As President’s Day approaches, UT Journalism Professor Michael Martinez is busy studying US commanders-in-chief through the lens of the White House photographers.
Since John F. Kennedy started the tradition of hiring a White House photographer, these cameramen have given the public a close, sometimes intimate, look at America’s first family. Martinez is working on a book looking at the public’s memory of US presidents as portrayed through these photographs.
Martinez, who spent years as a photojournalist, graphics editor, and web producer, is particularly interested in Gerald Ford’s photographer, David Hume Kennerly. He received a grant from the Ford Library to research the relationship between Ford and Kennerly, and he hopes to interview Kennerly soon.
“There are two main things I’m very curious about,” Martinez said. “Ford knew Kennerly for only about a week before he offered him a job. Why Kennerly instead of, say, one of the press corps photographers? And also, what does Kennerly think his influence was on the president?”
Martinez said Kennerly was given more access than any other presidential photographer. He was free to walk into most any meeting. He enjoyed cocktails with the president at the end of the day. He took photos of Betty Ford as she recuperated from breast cancer surgery. He was friends with the Ford children—and even conspired with them to convince their parents the family needed a dog.
Ford reaching down to pet his golden retriever, Liberty, while working at his desk in the Oval Office in November 1974 is one of Martinez’s favorite shots.
“It kind of epitomizes the humanness,” Martinez said.
Records also hint that Kennerly had the president’s ear.
Once a war correspondent, Kennerly convinced Ford to let him travel with a general sent to Vietnam to evaluate the war situation.
“He wanted to show President Ford his version of Vietnam as opposed to the military version,” Martinez said. “He showed him refugees and the suffering. I want to ask him how he thinks that affected Ford’s policy on Vietnam.”
Studying papers in the Ford Library, Martinez also found evidence that Kennerly spoke up during at least one high-level cabinet meeting, expressing his thoughts on how the United States should respond to the Mayaguez seizure by Cambodia.
While Kennerly’s work is central to Martinez’s research, he’s looking other presidential photographers too. Aside from Kennerly, there are four who are still living: David Valdez, who worked for George H. W. Bush; Bob McNeely, who worked for Bill Clinton; Eric Draper, who worked for George W. Bush; and Pete Souza, who works for Barack Obama.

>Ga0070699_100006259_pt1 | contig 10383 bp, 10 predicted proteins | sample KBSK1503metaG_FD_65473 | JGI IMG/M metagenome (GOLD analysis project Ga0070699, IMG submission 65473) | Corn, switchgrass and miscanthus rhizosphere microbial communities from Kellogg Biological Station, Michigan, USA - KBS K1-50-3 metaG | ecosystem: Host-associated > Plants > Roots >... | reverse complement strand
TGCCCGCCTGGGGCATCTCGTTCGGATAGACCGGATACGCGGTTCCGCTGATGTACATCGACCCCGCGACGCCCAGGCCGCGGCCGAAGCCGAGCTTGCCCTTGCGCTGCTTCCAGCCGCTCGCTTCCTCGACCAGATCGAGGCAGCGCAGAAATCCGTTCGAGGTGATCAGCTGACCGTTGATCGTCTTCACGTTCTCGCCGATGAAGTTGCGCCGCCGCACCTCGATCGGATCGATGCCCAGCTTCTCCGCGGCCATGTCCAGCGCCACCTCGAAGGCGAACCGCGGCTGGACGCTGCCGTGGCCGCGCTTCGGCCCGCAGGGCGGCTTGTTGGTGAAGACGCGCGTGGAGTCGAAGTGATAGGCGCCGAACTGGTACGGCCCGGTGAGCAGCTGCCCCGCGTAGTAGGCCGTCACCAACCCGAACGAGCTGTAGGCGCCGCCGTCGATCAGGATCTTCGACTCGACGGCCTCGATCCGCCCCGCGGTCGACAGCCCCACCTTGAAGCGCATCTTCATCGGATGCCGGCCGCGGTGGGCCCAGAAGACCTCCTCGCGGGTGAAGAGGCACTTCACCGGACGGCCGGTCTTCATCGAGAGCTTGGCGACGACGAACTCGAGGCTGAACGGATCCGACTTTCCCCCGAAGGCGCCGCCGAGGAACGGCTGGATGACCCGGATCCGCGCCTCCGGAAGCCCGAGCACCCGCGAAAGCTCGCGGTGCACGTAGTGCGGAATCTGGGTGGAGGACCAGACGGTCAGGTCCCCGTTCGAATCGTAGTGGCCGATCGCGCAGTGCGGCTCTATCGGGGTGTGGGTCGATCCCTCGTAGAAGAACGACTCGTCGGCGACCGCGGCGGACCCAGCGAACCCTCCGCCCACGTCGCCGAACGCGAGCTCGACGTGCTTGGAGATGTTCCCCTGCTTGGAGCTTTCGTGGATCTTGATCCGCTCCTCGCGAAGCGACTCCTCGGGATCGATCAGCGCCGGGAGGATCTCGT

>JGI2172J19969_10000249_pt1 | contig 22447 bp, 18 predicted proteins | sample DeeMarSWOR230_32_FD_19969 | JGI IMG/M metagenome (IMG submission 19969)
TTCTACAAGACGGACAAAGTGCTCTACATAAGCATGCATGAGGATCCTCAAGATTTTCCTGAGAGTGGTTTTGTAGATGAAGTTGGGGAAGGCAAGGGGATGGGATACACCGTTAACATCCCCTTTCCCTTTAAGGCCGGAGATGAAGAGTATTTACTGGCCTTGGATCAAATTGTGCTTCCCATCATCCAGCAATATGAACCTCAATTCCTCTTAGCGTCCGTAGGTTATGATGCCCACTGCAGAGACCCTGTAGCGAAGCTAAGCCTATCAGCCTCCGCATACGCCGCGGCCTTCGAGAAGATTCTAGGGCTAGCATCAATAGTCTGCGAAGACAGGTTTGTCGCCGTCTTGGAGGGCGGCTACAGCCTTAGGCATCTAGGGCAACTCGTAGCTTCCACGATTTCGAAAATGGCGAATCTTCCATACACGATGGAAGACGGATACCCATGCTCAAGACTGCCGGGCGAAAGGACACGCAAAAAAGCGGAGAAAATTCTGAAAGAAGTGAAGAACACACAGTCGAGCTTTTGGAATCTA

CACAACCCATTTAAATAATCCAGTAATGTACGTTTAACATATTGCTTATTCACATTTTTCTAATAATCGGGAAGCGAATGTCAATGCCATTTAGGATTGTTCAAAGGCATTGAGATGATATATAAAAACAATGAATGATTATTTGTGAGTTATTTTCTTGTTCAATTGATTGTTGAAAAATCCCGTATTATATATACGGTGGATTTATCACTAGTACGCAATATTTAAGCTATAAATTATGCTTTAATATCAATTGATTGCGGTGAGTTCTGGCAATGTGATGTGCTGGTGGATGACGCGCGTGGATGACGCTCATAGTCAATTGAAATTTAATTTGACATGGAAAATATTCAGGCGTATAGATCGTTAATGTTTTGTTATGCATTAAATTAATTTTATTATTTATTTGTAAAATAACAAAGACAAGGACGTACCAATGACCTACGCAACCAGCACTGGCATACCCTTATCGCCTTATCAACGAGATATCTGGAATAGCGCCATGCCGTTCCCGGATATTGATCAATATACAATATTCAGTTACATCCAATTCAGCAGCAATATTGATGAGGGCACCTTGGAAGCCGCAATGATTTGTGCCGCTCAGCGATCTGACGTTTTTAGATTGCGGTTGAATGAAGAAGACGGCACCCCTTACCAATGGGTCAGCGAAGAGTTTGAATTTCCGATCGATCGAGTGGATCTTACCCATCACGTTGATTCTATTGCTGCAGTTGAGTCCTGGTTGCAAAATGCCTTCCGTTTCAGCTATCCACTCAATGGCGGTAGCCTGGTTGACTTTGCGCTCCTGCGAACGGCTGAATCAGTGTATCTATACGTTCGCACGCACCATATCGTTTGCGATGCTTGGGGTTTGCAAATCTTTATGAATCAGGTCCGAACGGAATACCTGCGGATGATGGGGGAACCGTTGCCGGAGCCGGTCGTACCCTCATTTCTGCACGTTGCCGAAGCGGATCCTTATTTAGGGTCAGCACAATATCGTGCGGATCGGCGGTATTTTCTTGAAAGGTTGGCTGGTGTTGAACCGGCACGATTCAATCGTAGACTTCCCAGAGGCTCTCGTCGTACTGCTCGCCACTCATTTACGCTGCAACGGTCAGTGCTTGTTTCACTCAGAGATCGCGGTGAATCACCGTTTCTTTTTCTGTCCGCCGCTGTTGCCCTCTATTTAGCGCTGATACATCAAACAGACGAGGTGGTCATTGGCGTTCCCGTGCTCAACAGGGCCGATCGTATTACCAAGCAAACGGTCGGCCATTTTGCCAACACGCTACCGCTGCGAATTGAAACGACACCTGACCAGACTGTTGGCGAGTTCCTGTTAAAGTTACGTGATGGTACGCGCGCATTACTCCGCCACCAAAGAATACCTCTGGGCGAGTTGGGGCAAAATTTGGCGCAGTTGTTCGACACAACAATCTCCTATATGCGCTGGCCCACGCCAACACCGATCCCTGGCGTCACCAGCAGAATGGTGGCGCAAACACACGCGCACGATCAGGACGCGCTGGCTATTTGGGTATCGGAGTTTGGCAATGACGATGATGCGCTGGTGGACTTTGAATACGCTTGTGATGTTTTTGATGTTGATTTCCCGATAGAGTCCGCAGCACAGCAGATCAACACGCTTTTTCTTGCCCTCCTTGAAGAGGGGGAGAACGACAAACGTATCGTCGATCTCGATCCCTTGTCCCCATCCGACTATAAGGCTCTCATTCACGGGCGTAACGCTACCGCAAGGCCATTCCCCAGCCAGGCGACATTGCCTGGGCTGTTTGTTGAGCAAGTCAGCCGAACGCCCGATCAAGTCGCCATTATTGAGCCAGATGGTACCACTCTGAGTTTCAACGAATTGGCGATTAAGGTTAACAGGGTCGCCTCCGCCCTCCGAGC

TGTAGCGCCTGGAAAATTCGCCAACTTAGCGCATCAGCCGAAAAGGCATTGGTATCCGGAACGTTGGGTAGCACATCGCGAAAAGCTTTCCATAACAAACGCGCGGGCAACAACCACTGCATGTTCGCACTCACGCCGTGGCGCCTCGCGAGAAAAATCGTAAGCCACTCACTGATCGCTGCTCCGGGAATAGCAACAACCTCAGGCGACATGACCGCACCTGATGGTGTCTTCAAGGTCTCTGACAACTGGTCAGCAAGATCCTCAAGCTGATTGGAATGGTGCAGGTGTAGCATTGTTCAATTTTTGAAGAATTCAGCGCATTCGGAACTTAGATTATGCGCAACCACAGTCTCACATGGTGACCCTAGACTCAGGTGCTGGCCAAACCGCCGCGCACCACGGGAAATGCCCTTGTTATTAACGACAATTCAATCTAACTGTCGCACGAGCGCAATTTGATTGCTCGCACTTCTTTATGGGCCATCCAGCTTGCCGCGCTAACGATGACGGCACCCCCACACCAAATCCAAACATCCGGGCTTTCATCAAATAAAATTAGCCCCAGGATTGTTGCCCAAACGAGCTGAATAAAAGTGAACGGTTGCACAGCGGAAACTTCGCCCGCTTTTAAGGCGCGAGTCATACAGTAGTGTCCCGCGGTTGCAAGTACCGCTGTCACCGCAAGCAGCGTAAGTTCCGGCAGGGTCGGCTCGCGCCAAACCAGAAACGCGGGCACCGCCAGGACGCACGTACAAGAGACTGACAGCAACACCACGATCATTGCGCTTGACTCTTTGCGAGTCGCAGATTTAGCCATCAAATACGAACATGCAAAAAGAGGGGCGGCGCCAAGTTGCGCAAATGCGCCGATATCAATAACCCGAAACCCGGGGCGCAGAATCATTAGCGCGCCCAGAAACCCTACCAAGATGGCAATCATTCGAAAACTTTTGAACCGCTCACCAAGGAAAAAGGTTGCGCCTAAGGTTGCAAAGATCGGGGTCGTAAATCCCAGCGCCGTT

He has another grant from the American Journalism Historians Association to do some research at the LBJ Library in Austin, Texas, this summer. He’s planning to make it a road trip, stopping along the way at Bill Clinton’s library in Little Rock, Arkansas, George H. W. Bush’s library in College Station, Texas, and George W. Bush’s library in Dallas.
The relationship between the president and his photographer often reveals something about the man in the Oval Office, Martinez said.
Media-wise presidents like Kennedy and Reagan, gave their photographers more leeway while presidents who struggled with their public persona, like Johnson, Nixon, and Carter, were more cautious about having their lives documented on film.
“Because he’d taken such a beating in the presidential debates, Nixon was very concerned about his image. Nixon very much stage-managed everything,” Martinez said.
Yet, interestingly, the most requested presidential photo from the Library of Congress is White House photographer Ollie Atkins’ portrait of Nixon with Elvis Presley. “It’s OK, but it’s not a dynamic photograph,” Martinez said.
Jimmy Carter didn’t have an official White House photographer.
“Carter was confrontational with the media sometimes. I don’t think he was as media savvy.”
Despite the differences between the photographers and their access to the presidents, there is a common thread: “They are passionate about their work,” Martinez said. “They see their role as documenting the presidency for posterity.”
Martinez worked at the Associated Press in New York, the Louisville Courier-Journal, the Detroit News, the Cincinnati Enquirer and the Fort Worth Star-Telegram. He covered presidential and vice presidential debates, a political convention, four Super Bowls, the Timothy McVeigh trial and two Olympics—Lillehammer 1994 and Atlanta 1996. He also worked for four Olympic organizing committees: Sydney 2000, Salt Lake City 2002, Athens 2004, and Beijing 2008.
Amy Blakely, (855-974-5034, firstname.lastname@example.org)